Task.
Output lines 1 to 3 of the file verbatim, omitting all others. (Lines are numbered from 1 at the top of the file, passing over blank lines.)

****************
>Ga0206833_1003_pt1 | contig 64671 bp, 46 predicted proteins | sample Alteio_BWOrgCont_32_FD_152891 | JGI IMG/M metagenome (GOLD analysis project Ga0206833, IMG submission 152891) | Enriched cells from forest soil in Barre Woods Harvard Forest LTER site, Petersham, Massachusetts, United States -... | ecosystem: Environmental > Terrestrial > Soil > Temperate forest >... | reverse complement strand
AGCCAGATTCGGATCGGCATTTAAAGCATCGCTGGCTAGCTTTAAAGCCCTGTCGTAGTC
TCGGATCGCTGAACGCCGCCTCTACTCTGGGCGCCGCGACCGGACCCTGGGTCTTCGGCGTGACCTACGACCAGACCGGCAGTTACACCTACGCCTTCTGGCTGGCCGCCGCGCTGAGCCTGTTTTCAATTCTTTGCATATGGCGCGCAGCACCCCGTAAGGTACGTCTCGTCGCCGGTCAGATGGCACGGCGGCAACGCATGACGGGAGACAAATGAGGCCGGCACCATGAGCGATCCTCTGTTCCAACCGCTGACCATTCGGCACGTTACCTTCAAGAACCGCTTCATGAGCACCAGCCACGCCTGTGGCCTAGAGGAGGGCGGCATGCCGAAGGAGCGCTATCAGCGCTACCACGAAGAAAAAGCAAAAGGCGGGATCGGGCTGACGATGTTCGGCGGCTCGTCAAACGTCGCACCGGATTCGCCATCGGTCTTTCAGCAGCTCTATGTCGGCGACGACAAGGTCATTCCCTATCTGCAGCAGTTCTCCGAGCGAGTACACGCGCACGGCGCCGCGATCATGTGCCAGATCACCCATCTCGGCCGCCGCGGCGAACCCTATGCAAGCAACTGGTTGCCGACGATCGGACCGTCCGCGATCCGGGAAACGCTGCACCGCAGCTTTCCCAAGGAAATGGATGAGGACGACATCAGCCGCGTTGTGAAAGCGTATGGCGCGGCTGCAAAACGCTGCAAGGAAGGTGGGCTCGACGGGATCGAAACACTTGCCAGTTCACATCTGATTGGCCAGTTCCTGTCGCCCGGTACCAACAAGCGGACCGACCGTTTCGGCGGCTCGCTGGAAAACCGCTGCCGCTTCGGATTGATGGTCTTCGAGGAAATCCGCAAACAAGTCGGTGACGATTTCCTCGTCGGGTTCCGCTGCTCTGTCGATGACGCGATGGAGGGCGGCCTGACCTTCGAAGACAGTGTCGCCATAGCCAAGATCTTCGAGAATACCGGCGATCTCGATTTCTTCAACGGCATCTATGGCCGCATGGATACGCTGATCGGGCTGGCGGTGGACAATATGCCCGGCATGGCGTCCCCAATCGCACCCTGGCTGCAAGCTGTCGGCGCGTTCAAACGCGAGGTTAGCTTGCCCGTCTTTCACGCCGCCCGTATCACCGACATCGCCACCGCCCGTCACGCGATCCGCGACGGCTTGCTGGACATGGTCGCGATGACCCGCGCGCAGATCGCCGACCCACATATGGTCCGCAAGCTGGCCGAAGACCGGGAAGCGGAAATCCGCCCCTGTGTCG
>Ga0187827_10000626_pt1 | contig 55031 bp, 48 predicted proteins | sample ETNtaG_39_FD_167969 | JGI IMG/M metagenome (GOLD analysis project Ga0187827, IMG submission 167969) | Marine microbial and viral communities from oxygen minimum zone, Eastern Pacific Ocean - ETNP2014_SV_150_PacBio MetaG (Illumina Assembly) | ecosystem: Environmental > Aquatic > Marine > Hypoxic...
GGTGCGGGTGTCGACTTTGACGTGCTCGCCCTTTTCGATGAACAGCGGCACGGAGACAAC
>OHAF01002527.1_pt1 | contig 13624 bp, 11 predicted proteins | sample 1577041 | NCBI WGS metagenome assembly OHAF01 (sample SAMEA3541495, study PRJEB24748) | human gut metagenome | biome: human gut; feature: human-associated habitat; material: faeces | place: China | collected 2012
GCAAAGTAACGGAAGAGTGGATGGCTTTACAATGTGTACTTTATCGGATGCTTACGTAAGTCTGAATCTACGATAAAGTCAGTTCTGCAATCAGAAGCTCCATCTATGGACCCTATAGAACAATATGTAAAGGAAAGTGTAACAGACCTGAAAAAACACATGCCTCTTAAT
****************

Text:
>Ga0206833_1003_pt1 | contig 64671 bp, 46 predicted proteins | sample Alteio_BWOrgCont_32_FD_152891 | JGI IMG/M metagenome (GOLD analysis project Ga0206833, IMG submission 152891) | Enriched cells from forest soil in Barre Woods Harvard Forest LTER site, Petersham, Massachusetts, United States -... | ecosystem: Environmental > Terrestrial > Soil > Temperate forest >... | reverse complement strand
AGCCAGATTCGGATCGGCATTTAAAGCATCGCTGGCTAGCTTTAAAGCCCTGTCGTAGTC
TCGGATCGCTGAACGCCGCCTCTACTCTGGGCGCCGCGACCGGACCCTGGGTCTTCGGCGTGACCTACGACCAGACCGGCAGTTACACCTACGCCTTCTGGCTGGCCGCCGCGCTGAGCCTGTTTTCAATTCTTTGCATATGGCGCGCAGCACCCCGTAAGGTACGTCTCGTCGCCGGTCAGATGGCACGGCGGCAACGCATGACGGGAGACAAATGAGGCCGGCACCATGAGCGATCCTCTGTTCCAACCGCTGACCATTCGGCACGTTACCTTCAAGAACCGCTTCATGAGCACCAGCCACGCCTGTGGCCTAGAGGAGGGCGGCATGCCGAAGGAGCGCTATCAGCGCTACCACGAAGAAAAAGCAAAAGGCGGGATCGGGCTGACGATGTTCGGCGGCTCGTCAAACGTCGCACCGGATTCGCCATCGGTCTTTCAGCAGCTCTATGTCGGCGACGACAAGGTCATTCCCTATCTGCAGCAGTTCTCCGAGCGAGTACACGCGCACGGCGCCGCGATCATGTGCCAGATCACCCATCTCGGCCGCCGCGGCGAACCCTATGCAAGCAACTGGTTGCCGACGATCGGACCGTCCGCGATCCGGGAAACGCTGCACCGCAGCTTTCCCAAGGAAATGGATGAGGACGACATCAGCCGCGTTGTGAAAGCGTATGGCGCGGCTGCAAAACGCTGCAAGGAAGGTGGGCTCGACGGGATCGAAACACTTGCCAGTTCACATCTGATTGGCCAGTTCCTGTCGCCCGGTACCAACAAGCGGACCGACCGTTTCGGCGGCTCGCTGGAAAACCGCTGCCGCTTCGGATTGATGGTCTTCGAGGAAATCCGCAAACAAGTCGGTGACGATTTCCTCGTCGGGTTCCGCTGCTCTGTCGATGACGCGATGGAGGGCGGCCTGACCTTCGAAGACAGTGTCGCCATAGCCAAGATCTTCGAGAATACCGGCGATCTCGATTTCTTCAACGGCATCTATGGCCGCATGGATACGCTGATCGGGCTGGCGGTGGACAATATGCCCGGCATGGCGTCCCCAATCGCACCCTGGCTGCAAGCTGTCGGCGCGTTCAAACGCGAGGTTAGCTTGCCCGTCTTTCACGCCGCCCGTATCACCGACATCGCCACCGCCCGTCACGCGATCCGCGACGGCTTGCTGGACATGGTCGCGATGACCCGCGCGCAGATCGCCGACCCACATATGGTCCGCAAGCTGGCCGAAGACCGGGAAGCGGAAATCCGCCCCTGTGTCG